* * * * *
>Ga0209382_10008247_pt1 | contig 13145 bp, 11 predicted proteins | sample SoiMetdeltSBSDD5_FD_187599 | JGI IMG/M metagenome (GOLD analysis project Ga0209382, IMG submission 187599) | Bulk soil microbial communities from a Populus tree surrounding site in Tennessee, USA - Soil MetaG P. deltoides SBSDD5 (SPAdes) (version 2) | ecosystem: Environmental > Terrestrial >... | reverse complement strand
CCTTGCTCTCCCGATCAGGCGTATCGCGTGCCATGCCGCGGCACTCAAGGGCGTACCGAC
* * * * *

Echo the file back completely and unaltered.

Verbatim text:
>Ga0209382_10008247_pt1 | contig 13145 bp, 11 predicted proteins | sample SoiMetdeltSBSDD5_FD_187599 | JGI IMG/M metagenome (GOLD analysis project Ga0209382, IMG submission 187599) | Bulk soil microbial communities from a Populus tree surrounding site in Tennessee, USA - Soil MetaG P. deltoides SBSDD5 (SPAdes) (version 2) | ecosystem: Environmental > Terrestrial >... | reverse complement strand
CCTTGCTCTCCCGATCAGGCGTATCGCGTGCCATGCCGCGGCACTCAAGGGCGTACCGAC